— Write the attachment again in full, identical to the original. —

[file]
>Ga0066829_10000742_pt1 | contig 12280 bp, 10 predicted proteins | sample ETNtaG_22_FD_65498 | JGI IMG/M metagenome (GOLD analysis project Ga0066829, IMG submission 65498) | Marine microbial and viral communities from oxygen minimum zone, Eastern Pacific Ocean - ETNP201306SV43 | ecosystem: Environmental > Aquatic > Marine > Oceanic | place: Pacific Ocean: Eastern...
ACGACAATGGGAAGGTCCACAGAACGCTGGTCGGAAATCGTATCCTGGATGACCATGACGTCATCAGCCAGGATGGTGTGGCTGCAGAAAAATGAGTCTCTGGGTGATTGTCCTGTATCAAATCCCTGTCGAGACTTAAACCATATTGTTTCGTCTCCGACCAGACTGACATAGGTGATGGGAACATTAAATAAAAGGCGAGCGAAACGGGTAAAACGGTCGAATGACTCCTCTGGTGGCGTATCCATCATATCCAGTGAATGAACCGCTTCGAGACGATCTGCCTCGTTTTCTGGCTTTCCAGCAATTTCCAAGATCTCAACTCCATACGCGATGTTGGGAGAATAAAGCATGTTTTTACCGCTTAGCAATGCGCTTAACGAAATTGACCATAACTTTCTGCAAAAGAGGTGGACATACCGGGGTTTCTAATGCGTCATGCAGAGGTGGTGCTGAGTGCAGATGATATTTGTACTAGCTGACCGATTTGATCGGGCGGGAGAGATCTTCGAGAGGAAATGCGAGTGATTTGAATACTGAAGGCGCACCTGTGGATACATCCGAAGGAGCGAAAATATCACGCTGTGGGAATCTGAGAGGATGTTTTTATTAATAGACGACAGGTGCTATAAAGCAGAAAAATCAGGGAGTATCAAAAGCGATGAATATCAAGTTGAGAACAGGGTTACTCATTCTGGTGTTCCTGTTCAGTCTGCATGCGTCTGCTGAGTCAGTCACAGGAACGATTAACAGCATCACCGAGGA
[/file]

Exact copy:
>Ga0066829_10000742_pt1 | contig 12280 bp, 10 predicted proteins | sample ETNtaG_22_FD_65498 | JGI IMG/M metagenome (GOLD analysis project Ga0066829, IMG submission 65498) | Marine microbial and viral communities from oxygen minimum zone, Eastern Pacific Ocean - ETNP201306SV43 | ecosystem: Environmental > Aquatic > Marine > Oceanic | place: Pacific Ocean: Eastern...
ACGACAATGGGAAGGTCCACAGAACGCTGGTCGGAAATCGTATCCTGGATGACCATGACGTCATCAGCCAGGATGGTGTGGCTGCAGAAAAATGAGTCTCTGGGTGATTGTCCTGTATCAAATCCCTGTCGAGACTTAAACCATATTGTTTCGTCTCCGACCAGACTGACATAGGTGATGGGAACATTAAATAAAAGGCGAGCGAAACGGGTAAAACGGTCGAATGACTCCTCTGGTGGCGTATCCATCATATCCAGTGAATGAACCGCTTCGAGACGATCTGCCTCGTTTTCTGGCTTTCCAGCAATTTCCAAGATCTCAACTCCATACGCGATGTTGGGAGAATAAAGCATGTTTTTACCGCTTAGCAATGCGCTTAACGAAATTGACCATAACTTTCTGCAAAAGAGGTGGACATACCGGGGTTTCTAATGCGTCATGCAGAGGTGGTGCTGAGTGCAGATGATATTTGTACTAGCTGACCGATTTGATCGGGCGGGAGAGATCTTCGAGAGGAAATGCGAGTGATTTGAATACTGAAGGCGCACCTGTGGATACATCCGAAGGAGCGAAAATATCACGCTGTGGGAATCTGAGAGGATGTTTTTATTAATAGACGACAGGTGCTATAAAGCAGAAAAATCAGGGAGTATCAAAAGCGATGAATATCAAGTTGAGAACAGGGTTACTCATTCTGGTGTTCCTGTTCAGTCTGCATGCGTCTGCTGAGTCAGTCACAGGAACGATTAACAGCATCACCGAGGA